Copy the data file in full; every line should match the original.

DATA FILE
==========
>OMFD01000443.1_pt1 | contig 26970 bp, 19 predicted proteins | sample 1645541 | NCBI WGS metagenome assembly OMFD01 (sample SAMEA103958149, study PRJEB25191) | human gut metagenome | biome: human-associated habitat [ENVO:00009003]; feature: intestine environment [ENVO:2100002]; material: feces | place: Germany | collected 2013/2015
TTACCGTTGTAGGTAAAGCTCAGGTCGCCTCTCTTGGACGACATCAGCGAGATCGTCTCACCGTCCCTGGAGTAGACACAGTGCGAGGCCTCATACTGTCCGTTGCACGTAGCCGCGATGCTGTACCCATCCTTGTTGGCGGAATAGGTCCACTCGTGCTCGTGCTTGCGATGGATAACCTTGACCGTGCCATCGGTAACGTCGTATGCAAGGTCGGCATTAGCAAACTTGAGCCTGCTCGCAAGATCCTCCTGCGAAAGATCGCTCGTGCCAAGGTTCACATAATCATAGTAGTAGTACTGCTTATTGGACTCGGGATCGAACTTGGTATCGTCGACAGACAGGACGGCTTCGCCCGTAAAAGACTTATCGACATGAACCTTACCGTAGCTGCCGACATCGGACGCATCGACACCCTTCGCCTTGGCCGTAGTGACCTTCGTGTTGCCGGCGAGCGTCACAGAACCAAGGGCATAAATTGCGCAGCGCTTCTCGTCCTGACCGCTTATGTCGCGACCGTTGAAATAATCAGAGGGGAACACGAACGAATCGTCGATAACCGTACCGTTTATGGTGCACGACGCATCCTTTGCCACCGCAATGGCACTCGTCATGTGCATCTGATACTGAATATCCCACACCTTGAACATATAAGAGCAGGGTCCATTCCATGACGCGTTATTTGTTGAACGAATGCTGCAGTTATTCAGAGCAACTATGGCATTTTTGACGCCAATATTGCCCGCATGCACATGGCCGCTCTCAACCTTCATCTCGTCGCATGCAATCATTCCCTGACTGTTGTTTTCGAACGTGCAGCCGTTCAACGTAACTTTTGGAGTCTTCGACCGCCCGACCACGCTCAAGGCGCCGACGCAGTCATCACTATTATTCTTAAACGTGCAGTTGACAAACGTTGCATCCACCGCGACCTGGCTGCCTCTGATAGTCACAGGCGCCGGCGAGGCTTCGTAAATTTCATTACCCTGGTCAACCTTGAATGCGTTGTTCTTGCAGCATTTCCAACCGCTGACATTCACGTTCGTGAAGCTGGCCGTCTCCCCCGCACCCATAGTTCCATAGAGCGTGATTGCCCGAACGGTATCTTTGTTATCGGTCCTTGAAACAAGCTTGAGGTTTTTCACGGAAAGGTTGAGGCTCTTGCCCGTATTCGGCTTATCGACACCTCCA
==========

>OMFD01000443.1_pt1 | contig 26970 bp, 19 predicted proteins | sample 1645541 | NCBI WGS metagenome assembly OMFD01 (sample SAMEA103958149, study PRJEB25191) | human gut metagenome | biome: human-associated habitat [ENVO:00009003]; feature: intestine environment [ENVO:2100002]; material: feces | place: Germany | collected 2013/2015
TTACCGTTGTAGGTAAAGCTCAGGTCGCCTCTCTTGGACGACATCAGCGAGATCGTCTCACCGTCCCTGGAGTAGACACAGTGCGAGGCCTCATACTGTCCGTTGCACGTAGCCGCGATGCTGTACCCATCCTTGTTGGCGGAATAGGTCCACTCGTGCTCGTGCTTGCGATGGATAACCTTGACCGTGCCATCGGTAACGTCGTATGCAAGGTCGGCATTAGCAAACTTGAGCCTGCTCGCAAGATCCTCCTGCGAAAGATCGCTCGTGCCAAGGTTCACATAATCATAGTAGTAGTACTGCTTATTGGACTCGGGATCGAACTTGGTATCGTCGACAGACAGGACGGCTTCGCCCGTAAAAGACTTATCGACATGAACCTTACCGTAGCTGCCGACATCGGACGCATCGACACCCTTCGCCTTGGCCGTAGTGACCTTCGTGTTGCCGGCGAGCGTCACAGAACCAAGGGCATAAATTGCGCAGCGCTTCTCGTCCTGACCGCTTATGTCGCGACCGTTGAAATAATCAGAGGGGAACACGAACGAATCGTCGATAACCGTACCGTTTATGGTGCACGACGCATCCTTTGCCACCGCAATGGCACTCGTCATGTGCATCTGATACTGAATATCCCACACCTTGAACATATAAGAGCAGGGTCCATTCCATGACGCGTTATTTGTTGAACGAATGCTGCAGTTATTCAGAGCAACTATGGCATTTTTGACGCCAATATTGCCCGCATGCACATGGCCGCTCTCAACCTTCATCTCGTCGCATGCAATCATTCCCTGACTGTTGTTTTCGAACGTGCAGCCGTTCAACGTAACTTTTGGAGTCTTCGACCGCCCGACCACGCTCAAGGCGCCGACGCAGTCATCACTATTATTCTTAAACGTGCAGTTGACAAACGTTGCATCCACCGCGACCTGGCTGCCTCTGATAGTCACAGGCGCCGGCGAGGCTTCGTAAATTTCATTACCCTGGTCAACCTTGAATGCGTTGTTCTTGCAGCATTTCCAACCGCTGACATTCACGTTCGTGAAGCTGGCCGTCTCCCCCGCACCCATAGTTCCATAGAGCGTGATTGCCCGAACGGTATCTTTGTTATCGGTCCTTGAAACAAGCTTGAGGTTTTTCACGGAAAGGTTGAGGCTCTTGCCCGTATTCGGCTTATCGACACCTCCA